After a combined 17 years as an executive recruiter, award winning job search coach and certified resume writer, I have had the honor of working with thousands of executives, and thus, have amassed quite a few “stories” about the executive job search. Working with, coaching, watching and learning from my clients has helped me to identify trends and correctly teach what and what not to do. This is information that I can now “give back” to my clients and readers; not just theoretically, but as accurate reflections from the front lines. Which leads me to the following story…
But before I begin, I should note that I have many similar stories. The star of this one, Tom, is not the exception to the rule, but rather an excellent representation of what happens when a professional – trying to better himself by leveraging himself in the market – takes a deep breath and begins to approach his career by seeing himself and the opportunities available to him in a whole different light. Planning and preparation equal empowerment and control of your destiny. The opposite of this is the all-too-often reactionary or passive-receiver roles that even top executives get duped into from time to time, causing them to jump on anything that comes along.
Now back to Tom…
Tom was a top senior executive in his “small world” industry and many of the key players knew of his skills and strengths. Which is why when Tom went searching for another position, he didn’t think he needed to do anything special to his resume. After all, everyone knew what he could do. Or so he thought.
After 3 months of sending resumes to friends, colleagues and contacts, he called me angry and frustrated. I listened to his tale of woe and after reviewing his resume I told him to let me rewrite his resume and fix this issue he’s having. When I shared his investment would be over $1,000, he hit the roof and needed a very thorough explanation of the marketing and labor that goes into crafting such a document.
In short, he was not convinced.
But in the end, knowing the alternative was not working for him either, he reluctantly enlisted my help. The key to Tom’s resume was laying out the design to help the reader quickly organize his strengths, specialties, key accomplishments and project stories. His old resume was written over a decade ago and thus did nothing to reflect the multiple promotions and leadership status he had attained. There was no detail, there was no focus, and there was no design.
When Tom saw his new resume he was pleased, but the payoff truly came when he sent it to the original five key contacts that he had sent his old resume to with no success.
Long story short: he landed 4 interviews and soon had 2 offers in hand. Then came a 5th interview and even a bidding war. In the end (a total of 30 days later), he had an offer on the table that was $70k over his then current salary.
I like this story so much. Not because of Tom’s nice compensation increase, but because it sharply illustrates what often happens in a job search when three simple things are aligned:
- A clear focus of direction.
- The best marketing collateral possible.
- The right job search techniques.
There are many things that you can do to advance your career; there are just a few that have this kind of ROI. My challenge to you would be to think about one thing you can do before the end of this year to advance your own career so you too can rise to the fullness of your potential.
Oh, and stay tuned – more stories to come!
Check out Career Cloud’s latest info on companies that are moving, growing and hiring in these categories!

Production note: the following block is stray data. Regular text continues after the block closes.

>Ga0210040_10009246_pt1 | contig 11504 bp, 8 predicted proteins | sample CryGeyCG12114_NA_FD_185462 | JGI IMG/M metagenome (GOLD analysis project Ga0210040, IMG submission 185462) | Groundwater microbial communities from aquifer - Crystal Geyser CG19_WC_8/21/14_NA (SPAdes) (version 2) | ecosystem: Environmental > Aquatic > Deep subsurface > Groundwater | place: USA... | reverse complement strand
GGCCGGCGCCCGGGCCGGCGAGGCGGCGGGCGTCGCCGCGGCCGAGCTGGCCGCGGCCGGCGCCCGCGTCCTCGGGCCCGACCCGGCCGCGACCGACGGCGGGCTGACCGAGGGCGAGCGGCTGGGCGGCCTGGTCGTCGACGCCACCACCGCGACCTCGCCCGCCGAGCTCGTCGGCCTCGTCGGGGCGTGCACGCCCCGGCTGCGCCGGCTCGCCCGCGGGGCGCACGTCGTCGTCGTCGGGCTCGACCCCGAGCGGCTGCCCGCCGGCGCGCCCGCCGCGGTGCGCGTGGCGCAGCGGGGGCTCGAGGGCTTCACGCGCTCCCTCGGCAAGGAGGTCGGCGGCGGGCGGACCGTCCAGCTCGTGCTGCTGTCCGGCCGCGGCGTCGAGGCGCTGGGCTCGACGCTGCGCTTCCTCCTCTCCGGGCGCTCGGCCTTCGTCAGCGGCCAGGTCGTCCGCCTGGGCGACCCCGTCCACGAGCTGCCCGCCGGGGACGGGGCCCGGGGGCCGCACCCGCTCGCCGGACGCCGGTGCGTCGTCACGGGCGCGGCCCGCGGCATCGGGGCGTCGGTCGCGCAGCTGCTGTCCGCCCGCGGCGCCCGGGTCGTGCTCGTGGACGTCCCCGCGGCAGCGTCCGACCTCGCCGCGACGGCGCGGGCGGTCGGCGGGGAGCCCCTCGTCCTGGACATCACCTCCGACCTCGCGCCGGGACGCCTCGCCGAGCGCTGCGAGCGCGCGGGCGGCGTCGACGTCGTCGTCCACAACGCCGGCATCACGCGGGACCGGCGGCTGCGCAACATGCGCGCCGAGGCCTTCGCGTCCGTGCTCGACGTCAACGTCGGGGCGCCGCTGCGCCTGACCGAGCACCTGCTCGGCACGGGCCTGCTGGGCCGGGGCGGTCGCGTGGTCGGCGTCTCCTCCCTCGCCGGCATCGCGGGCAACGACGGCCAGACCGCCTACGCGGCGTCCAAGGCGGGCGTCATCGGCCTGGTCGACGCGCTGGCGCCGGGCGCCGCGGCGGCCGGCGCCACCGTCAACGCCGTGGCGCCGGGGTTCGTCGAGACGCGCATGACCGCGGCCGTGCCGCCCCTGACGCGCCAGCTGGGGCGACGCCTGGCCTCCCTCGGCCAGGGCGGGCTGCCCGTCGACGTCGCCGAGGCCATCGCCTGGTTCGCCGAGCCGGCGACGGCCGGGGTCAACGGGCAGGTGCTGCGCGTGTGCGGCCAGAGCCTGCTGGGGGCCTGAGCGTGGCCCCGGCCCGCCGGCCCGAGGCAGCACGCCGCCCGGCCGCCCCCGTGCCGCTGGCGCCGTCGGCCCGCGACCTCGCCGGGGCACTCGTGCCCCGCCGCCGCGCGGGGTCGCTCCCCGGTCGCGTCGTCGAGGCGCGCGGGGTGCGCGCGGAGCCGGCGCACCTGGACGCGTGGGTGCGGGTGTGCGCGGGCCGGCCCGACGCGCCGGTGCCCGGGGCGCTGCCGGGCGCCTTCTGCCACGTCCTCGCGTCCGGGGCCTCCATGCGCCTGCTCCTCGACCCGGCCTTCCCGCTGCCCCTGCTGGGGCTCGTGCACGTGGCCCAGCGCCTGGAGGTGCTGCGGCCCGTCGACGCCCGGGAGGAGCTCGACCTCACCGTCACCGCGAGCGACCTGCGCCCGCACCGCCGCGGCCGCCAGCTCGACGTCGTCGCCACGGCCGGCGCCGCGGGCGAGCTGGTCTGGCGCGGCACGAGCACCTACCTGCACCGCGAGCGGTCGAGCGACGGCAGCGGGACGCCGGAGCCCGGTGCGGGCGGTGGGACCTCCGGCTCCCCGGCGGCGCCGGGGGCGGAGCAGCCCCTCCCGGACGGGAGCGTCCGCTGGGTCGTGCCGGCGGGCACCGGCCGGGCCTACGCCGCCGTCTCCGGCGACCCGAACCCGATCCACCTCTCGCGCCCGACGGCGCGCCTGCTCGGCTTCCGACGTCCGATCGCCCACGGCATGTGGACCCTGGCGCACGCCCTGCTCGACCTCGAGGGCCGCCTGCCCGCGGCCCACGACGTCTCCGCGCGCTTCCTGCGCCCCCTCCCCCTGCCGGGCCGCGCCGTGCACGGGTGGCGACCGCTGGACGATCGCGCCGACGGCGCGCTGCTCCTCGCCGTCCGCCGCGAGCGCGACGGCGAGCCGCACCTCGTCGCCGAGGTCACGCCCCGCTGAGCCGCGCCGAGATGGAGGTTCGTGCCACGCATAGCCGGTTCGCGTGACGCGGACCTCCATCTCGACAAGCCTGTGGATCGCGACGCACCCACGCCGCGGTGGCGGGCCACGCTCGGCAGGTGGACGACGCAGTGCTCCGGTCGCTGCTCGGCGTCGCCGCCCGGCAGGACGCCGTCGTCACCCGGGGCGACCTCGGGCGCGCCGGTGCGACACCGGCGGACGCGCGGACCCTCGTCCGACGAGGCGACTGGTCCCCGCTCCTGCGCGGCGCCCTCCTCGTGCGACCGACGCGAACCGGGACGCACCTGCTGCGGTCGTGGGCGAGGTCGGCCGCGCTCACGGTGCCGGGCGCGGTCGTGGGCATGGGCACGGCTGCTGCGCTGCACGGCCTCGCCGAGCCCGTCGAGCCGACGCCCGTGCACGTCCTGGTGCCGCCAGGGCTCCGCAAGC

Here is a sneak peek:
A fantastic list of the 25 employee-rated US companies to work for, including Solar City, Southwest, Intuit, Red Hat, LinkedIn and more!
Do you have a telephone interview coming up? If you are unsure about how to prepare, then read these 5 simple and easy tips for acing your “virtual meeting!”
Tip One: Focus on Them
It’s wise to study the company’s website and latest press releases, as well as the job description, prior to your phone interview.
Tip Two: Job Description Technique
If you have a written job description, a GREAT inside tip for using it to your ultimate advantage during your phone interview is to highlight all the key words and phrases in it that match your background of experience. Include transferable skills in this as well. Then weave these exact words and phrases into your conversation. Simple solution; profound results.
Tip Three: Show Your Positive Enthusiasm
Isn’t it true that we all like happy people? And what’s more, you will make a great impression on your interviewer if you share with him or her how excited you are about the position, about their company, or a combination of both! They want to hire people who want to work with them!
Tip Four: Be Wisely Proactive
Ask questions (at the appropriate times of course) that show your intellect and your enthusiasm for the position. Examples include questions about future projects, biggest challenges and if you were hired, what the first things you could do to make a positive impact in the position would be.
Tip Five: Awareness of Your Environment
You want to conduct your end of the interview in a peaceful, quiet place you feel good in, free of disturbances like barking dogs, call waiting, planes, trains, autos and other people. This will help you focus and heighten your calm and confidence!
Bonus Tip: Politeness
Your clear, deliberate words, not talking over your interviewer, your display of appropriate respect (please, thank you, etc.), and your awareness of a balanced dialogic conversation, will serve you well. In addition, if you stand up and smile, you will increase your overall energy – which will be “heard” by your interviewer(s)!
Getting ready for a networking event or interview? Then be sure to read this fanastic article on how to use your body language for success that was published in the American Management Association website.